Another trip down anthology memory lane by Kaye Spencer #prairierosepubs #westernromance #anthology

In my June article at Prairie Rose Publications (HERE), I revisited an anthology Prairie Rose Publications put out in the summer of 2014 (Lassoing a Mail-Order Bride).

For my July article, I’ve revisited another PRP anthology that saw its one-year publishing anniversary on July 4, 2020.

This is the article.

Hot Western Nights…

a collection of six western historical novellas
that are hotter than a two dollar pistol
and 4th of July fireworks



The stories and their authors are:

  • Fake Marriage with a Dash of Desire by Karen Michelle Nutt
  • The Lady Piano Player by J. Arlene Culiner
  • Duty by Angela Raines
  • Diamond Jack’s Angel by Elizabeth Clements
  • A Summer to Remember by Julie Lence
  • Give My Love to Rose by Kaye Spencer

A little more about my story—

Music often inspires my stories. In the case of Give My Love to Rose, Johnny Cash’s song of the same name gave me the basic idea for the plot. The Rose in his song became my main character. The man who came across the dying man is a deputy U.S. Marshal in my story.

Here’s the song.

And here’s an excerpt.

U.S. Deputy Marshal Clint Callahan stopped a few feet from the covered front porch. “Is this the Griffin place? Lon Griffin’s?”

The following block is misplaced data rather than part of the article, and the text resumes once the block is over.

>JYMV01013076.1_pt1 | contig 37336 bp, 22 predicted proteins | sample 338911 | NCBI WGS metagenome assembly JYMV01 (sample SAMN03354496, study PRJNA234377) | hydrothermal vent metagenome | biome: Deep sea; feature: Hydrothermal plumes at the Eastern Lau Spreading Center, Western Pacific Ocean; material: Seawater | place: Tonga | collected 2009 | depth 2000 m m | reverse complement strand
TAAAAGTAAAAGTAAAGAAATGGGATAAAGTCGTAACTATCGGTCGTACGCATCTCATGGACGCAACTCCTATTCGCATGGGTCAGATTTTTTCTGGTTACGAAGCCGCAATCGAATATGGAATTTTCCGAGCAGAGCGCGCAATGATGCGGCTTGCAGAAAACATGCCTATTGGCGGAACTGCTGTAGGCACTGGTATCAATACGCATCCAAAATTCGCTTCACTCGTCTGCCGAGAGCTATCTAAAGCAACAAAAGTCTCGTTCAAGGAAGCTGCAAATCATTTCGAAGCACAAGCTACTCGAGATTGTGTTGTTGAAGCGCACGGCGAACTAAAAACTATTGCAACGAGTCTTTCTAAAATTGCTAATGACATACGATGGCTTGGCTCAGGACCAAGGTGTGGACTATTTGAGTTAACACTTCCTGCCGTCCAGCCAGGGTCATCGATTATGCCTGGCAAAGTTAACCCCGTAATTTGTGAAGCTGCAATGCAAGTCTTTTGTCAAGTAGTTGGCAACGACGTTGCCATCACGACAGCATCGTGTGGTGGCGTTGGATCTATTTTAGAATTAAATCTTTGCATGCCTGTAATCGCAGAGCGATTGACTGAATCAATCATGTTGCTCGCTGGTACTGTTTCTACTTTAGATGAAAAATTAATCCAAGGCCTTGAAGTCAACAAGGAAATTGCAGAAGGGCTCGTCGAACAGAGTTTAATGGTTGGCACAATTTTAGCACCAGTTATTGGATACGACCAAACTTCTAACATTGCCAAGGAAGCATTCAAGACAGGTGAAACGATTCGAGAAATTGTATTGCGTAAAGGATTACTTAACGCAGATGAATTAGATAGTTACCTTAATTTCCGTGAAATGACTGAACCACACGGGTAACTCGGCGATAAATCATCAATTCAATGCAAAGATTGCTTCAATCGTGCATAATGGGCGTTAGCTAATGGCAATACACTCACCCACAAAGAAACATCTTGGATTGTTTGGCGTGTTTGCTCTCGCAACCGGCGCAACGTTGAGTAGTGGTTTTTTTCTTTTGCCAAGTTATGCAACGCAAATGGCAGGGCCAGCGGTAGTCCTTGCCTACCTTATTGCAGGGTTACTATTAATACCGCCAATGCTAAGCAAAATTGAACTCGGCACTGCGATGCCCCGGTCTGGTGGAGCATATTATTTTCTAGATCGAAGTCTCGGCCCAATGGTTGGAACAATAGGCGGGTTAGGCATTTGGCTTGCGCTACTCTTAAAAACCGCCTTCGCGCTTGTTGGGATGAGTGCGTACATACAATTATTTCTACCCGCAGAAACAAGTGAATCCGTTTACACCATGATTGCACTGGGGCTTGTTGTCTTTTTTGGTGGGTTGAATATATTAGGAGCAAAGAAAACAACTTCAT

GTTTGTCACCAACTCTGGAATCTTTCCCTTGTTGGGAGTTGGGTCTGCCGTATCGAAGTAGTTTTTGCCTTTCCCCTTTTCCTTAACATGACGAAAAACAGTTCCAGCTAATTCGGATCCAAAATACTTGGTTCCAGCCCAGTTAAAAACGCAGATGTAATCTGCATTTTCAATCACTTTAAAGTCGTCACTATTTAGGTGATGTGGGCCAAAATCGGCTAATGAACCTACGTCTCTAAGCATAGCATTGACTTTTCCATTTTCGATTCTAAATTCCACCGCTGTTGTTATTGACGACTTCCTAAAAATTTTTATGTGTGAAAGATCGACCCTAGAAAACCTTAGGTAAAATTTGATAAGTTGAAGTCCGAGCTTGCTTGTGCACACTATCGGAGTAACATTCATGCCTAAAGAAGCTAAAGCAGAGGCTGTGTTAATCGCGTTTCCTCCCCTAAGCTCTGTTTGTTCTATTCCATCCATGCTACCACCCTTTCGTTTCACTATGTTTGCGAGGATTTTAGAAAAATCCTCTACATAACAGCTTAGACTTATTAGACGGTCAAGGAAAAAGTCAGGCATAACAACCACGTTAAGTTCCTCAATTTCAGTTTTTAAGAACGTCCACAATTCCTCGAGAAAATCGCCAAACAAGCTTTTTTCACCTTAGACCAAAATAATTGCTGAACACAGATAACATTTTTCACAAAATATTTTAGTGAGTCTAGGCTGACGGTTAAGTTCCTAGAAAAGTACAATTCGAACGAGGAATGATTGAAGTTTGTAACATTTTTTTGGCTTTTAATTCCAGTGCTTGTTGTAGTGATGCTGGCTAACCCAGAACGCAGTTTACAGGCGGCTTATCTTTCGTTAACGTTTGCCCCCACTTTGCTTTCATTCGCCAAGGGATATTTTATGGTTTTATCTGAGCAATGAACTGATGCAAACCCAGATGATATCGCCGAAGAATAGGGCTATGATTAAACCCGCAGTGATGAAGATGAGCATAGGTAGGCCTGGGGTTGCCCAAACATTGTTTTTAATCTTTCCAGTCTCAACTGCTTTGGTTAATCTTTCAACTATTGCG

“Yes. It is.” The younger of the two women came forward, her gaze dragging from the back of the mule to look at him. “I’m Rose Griffin. This is my mother-in-law, Bess.”

Clint’s mental image of Rose crashed. Rose was hardly more than a girl, and Lon was…Well, he was old enough to be her father, maybe even grandfather. This put a different slant on the situation, and he wasn’t altogether comfortable with it.

Rose’s chin lifted with the set of her shoulders. “Was he dead when you found him?”

This was the hardest part, explaining. A woman’s reaction revealed much about her character. He’d seen it all from throwing themselves on the body in fits of wailing grief to outright joy the no-good scoundrel was dead.

“No. I found him at dusk not far from the railroad tracks.” Clint dismounted. “He’d fallen out of the saddle and lacked the strength to get up. When I knelt beside him, I could tell he didn’t have much time left. I asked his name and where he was going. He said he had to get home to Rose. I told him I’d take him home, but he was in too much pain to move. I offered to fetch you. He said no. He didn’t want to—”

“—to die alone,” Rose murmured.

Clint nodded. “Yes, ma’am. There was a buffalo wallow off from the tracks where the night wind wouldn’t hit us straight on, so I got him laid out on his bedroll. I put up a makeshift lean-to over him and built a fire close by. I boiled a piece of jerky and helped him sip on the broth. He dozed off and on all night. Sometimes he muttered nonsense in his sleep, other times he was wide awake and making sense. He must have told me his life’s story.”




Available on
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Until next time,
Kaye Spencer



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